CLIENT ALERT: New Guidance on Mandatory Sexual Harassment Training and Policies and New Reasonable Accommodation and Personal Leave Requirements in NY State and NYC
Earlier this year, New York State passed legislation to combat workplace sexual harassment. Recently, the State provided updated guidance on compliance with the new law, which can be found on the State’s "Combating Sexual Harassment in the Workplace" website. By October 9, 2018, employers—regardless of size—must either adopt the state’s model sexual harassment/prevention policy or ensure that their own policy meets or exceeds state standards, including a standard internal complaint form and procedures for a timely and confidential investigation of complaints. Employers who have not yet revised their policies should, at a minimum, distribute the state’s model policy and complaint form to their employees by October 9. A copy of the policy and form can be found here and here. If at a later date employers wish to tailor the policy to suit their company’s specific purposes and/or update their handbook, they can do so.
The State also requires employers to train employees on issues of sexual harassment, with such training required to cover:
- A definition of sexual harassment and examples of what constitutes sexual harassment, consistent with guidance issued by the New York Department of Labor;
- Explanations of the applicable federal and state laws concerning sexual harassment and the remedies available under those laws;
- A description of all available forums for employees to adjudicate their complaints, whether that be through: (i) internal processes, (ii) the New York City Commission on Human Rights, (iii) the New York State Division of Human Rights, (iv) and/or the United States Equal Employment Opportunity Commission; and
- An interactive element that encourages employee participation.
All employees must be trained by October 9, 2019, as that deadline was just extended by the State’s recent guidance. From that date forward, new hires must receive training as soon as possible (changed from within 30 days of hire).
New York City’s “Stop Sexual Harassment in NYC Act,” which takes effect on April 1, 2019, has similar, but more comprehensive, training requirements as the state law. It mandates employers to explain the prohibition against retaliation by giving examples of protected activity under the law, inclusion of bystander intervention, and specific responsibilities of supervisory and managerial employees in the prevention of sexual harassment and retaliation. The city law applies to employers with 15 or more employees, who work 90 or more hours per calendar year on a full or part-time basis in New York City, and requires annual sexual harassment training. All employees must be trained by April 1, 2020, with new employees trained within 90 days of their hire. Employers must keep a record of all training, including a signed employee acknowledgement, for at least three years.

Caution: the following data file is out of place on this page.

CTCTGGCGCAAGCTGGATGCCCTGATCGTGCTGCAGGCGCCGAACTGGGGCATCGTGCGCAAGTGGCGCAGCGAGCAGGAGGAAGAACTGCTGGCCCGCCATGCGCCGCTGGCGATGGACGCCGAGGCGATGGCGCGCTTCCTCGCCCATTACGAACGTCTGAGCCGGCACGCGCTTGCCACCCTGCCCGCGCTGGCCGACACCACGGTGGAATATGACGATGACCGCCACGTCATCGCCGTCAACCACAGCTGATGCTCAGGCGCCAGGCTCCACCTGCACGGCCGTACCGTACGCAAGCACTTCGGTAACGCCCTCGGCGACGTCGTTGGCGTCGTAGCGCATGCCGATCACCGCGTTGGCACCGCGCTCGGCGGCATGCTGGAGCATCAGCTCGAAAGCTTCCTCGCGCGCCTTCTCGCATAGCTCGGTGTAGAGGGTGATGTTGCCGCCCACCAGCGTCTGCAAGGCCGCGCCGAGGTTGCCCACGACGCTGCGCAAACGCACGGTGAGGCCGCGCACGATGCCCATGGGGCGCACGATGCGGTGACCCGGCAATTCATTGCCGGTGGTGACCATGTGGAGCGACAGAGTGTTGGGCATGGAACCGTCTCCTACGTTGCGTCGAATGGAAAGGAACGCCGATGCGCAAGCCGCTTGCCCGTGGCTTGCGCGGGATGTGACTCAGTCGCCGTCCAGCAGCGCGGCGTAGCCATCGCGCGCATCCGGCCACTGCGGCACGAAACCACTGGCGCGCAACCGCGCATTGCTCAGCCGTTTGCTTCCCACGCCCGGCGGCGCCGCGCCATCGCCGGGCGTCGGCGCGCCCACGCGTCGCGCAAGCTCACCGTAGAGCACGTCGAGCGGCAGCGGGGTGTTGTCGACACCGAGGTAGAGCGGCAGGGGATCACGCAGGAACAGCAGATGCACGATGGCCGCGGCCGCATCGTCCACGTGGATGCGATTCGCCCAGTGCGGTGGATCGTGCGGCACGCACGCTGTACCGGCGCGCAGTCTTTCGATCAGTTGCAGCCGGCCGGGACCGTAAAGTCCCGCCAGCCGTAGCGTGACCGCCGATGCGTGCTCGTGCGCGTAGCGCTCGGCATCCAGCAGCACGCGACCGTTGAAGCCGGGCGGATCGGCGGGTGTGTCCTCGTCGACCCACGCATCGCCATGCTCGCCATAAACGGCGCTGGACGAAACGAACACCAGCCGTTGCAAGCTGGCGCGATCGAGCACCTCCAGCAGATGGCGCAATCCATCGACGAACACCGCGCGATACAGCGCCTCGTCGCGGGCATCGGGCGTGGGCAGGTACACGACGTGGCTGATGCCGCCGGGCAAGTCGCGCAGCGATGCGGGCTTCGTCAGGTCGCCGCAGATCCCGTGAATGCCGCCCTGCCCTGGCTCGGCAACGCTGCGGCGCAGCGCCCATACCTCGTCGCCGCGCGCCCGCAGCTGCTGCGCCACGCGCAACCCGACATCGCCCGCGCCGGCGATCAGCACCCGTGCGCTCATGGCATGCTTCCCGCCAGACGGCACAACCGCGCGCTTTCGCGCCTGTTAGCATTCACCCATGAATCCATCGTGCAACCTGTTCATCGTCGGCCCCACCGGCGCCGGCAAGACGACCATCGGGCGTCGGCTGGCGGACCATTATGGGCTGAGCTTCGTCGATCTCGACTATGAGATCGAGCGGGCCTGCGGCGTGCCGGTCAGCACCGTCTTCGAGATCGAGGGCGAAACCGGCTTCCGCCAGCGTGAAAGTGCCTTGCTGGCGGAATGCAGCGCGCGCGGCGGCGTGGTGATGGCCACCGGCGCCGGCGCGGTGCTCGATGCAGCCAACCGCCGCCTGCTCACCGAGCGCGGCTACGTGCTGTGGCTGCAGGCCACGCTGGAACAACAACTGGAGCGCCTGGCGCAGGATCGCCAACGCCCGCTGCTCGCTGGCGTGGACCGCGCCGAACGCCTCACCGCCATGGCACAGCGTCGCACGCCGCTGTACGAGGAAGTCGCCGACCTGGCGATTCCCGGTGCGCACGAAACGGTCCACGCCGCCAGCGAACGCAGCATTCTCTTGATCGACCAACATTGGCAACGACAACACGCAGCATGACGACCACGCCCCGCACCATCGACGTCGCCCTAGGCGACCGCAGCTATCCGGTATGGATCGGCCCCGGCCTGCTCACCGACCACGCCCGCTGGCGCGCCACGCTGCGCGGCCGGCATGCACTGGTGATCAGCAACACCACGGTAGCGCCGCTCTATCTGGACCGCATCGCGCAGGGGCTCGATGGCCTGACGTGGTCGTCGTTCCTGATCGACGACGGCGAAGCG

New York City also passed the “Fair Work Leave Law,” which amends the New York City Human Rights Law (“NYCHRL”). The Fair Work Leave Law takes effect on October 15, 2018. Under the federal Americans with Disabilities Act, employers have a duty to engage in an “interactive process” to communicate with individuals to determine what, if any, appropriate reasonable accommodation that will enable an employee with a disability to perform the essential functions of his or her position. A similar process under the NYCHRL, termed “cooperative dialogue” is defined as the process through which an employer and an employee engage in good faith in a written or oral dialogue concerning the employee’s accommodation needs, including alternatives to the requested accommodation, and the difficulties that any potential accommodations may pose for the employer. Under the Fair Work Leave Law, failure to engage in “cooperative dialogue” is now considered a statutory violation of NYCHRL. The NYCHRL requires “covered entities”—which includes employers with four or more employees and public accommodations—to make reasonable accommodations for: (1) victims of domestic violence, sex offenses or stalking; (2) individuals with pregnancy and related conditions; (3) individuals with religious needs; and (4) individuals with disabilities. Additionally, the NYCHRL requires the covered entity to provide the individual requesting an accommodation with a written final determination identifying whether the accommodation was granted or denied.
The Fair Work Leave Law also entitles employees working in New York City to seek schedule changes of up to one business day per request, no more than twice per calendar year, for personal events, such as: (1) caregiver emergency; (2) attendance at a legal proceeding or hearing involving subsistence benefits to which the employee, family member or the employee’s care recipient is a party; or (3) safe or sick time pursuant to New York City’s Earned Sick Time Act. Upon receiving an employee’s request, the employer must respond immediately and include a written response within 14 days after receiving an employee’s written request.
Olshan Frome Wolosky LLP can assist employers with compliance under each law, as the case may be. For more information, please contact the Olshan attorney with whom you regularly work or the attorney below.
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